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Modeling Polycyclic Aromatic Hydrocarbons Emissions and Ambient Concentrations in the United States
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PAHs (polycyclic aromatic hydrocarbons) in the environment are of significant concern due to their high toxicity. Although PAHs are monitored in the United States (US) at the air toxics monitoring network stations, measurements alone are not sufficient to provide a complete picture of current ambient PAH levels. In this study, speciation profiles for PAHs are prepared and the Sparse Matrix Operator Kernel Emissions (SMOKE) model is used to generate the gridded national emissions of 16 priority PAHs in the US. The estimated emissions are applied in a modified Community Multi-scale Air Quality (CMAQ) model (v5.0.1) to simulate ambient concentrations of PAHs and quantify the contributions of different emission sources to the predicted concentrations. The emission modeling results show that 16-PAH emission in the US is approximately 34.8 Gg in 2011. Residential wood combustion, motor vehicles and industrial point sources are major sources of PAHs. Predicted ambient PAH concentrations by the modified CMAQ model show low biases for most species. Mean fractional bias (MFB) based on daily concentrations are generally less than 0.67, and mean fractional error (MFE) less than 1.0. Averaging the predictions over a month reduces the overall error of the prediction, as indicated by lower MFE values. Heterogeneous reactions of PAHs with O3 on particle surface are needed to reduce the bias of the model results. Source apportionment simulations show that residential wood combustion is the most significant contributor of PAHs concentrations in winter. Motor vehicles and industrial point sources are shown to be major contributors in the US of PAHs throughout of the year.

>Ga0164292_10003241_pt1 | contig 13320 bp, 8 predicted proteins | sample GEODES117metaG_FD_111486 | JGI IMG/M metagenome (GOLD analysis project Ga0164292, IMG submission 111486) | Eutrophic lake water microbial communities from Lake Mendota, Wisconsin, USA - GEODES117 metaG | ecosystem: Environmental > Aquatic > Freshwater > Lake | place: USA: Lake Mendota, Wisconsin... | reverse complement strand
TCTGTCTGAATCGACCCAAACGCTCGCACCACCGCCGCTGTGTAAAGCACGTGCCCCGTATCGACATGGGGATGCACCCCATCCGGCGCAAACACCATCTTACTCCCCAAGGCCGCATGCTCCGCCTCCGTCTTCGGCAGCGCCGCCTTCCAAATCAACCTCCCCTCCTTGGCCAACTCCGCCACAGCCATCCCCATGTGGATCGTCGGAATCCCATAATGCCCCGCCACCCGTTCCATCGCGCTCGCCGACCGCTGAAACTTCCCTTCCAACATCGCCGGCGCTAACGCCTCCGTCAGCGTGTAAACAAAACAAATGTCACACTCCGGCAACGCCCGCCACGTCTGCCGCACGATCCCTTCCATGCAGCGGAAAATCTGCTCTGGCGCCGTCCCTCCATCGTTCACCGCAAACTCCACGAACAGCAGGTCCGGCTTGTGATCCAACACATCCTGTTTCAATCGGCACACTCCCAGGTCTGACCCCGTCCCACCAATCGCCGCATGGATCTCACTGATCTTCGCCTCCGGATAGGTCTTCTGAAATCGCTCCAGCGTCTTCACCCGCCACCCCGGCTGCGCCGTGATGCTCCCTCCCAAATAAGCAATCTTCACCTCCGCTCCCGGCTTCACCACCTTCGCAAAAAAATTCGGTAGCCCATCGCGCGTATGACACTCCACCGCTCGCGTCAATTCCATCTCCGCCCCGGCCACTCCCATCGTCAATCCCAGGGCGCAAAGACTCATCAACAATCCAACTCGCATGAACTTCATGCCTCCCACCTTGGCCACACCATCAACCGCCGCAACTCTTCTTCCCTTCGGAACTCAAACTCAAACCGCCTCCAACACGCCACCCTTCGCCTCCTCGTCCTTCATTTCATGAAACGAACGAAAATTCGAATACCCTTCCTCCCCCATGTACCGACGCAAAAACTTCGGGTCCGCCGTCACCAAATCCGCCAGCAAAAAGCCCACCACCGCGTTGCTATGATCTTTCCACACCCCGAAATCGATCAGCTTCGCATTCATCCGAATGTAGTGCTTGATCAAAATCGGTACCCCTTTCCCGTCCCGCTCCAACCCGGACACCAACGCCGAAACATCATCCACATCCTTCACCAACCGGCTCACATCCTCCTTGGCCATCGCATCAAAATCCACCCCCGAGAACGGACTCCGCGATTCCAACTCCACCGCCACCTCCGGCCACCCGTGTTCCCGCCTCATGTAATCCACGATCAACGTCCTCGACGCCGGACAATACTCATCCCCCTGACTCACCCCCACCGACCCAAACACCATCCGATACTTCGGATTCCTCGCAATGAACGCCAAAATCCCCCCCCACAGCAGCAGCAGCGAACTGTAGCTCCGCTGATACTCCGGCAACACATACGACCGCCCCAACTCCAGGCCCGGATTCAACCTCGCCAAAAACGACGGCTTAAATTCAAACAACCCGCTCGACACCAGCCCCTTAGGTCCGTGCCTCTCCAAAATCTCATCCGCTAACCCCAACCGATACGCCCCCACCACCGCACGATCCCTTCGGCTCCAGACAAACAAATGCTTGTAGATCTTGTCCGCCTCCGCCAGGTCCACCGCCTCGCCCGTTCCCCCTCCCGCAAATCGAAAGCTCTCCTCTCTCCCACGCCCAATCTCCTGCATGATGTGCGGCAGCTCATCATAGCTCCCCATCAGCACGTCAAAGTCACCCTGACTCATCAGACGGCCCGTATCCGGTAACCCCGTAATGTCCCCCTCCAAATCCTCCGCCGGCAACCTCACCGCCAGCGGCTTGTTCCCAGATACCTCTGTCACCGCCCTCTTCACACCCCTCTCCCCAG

SubjectPolycyclic Aromatic Hydrocarbons
Sparse Matrix Operator Kernel Emissions
Community Multi-Scale Air Quality Model
Zhang, Jie (2015). Modeling Polycyclic Aromatic Hydrocarbons Emissions and Ambient Concentrations in the United States. Master's thesis, Texas A & M University. Available electronically from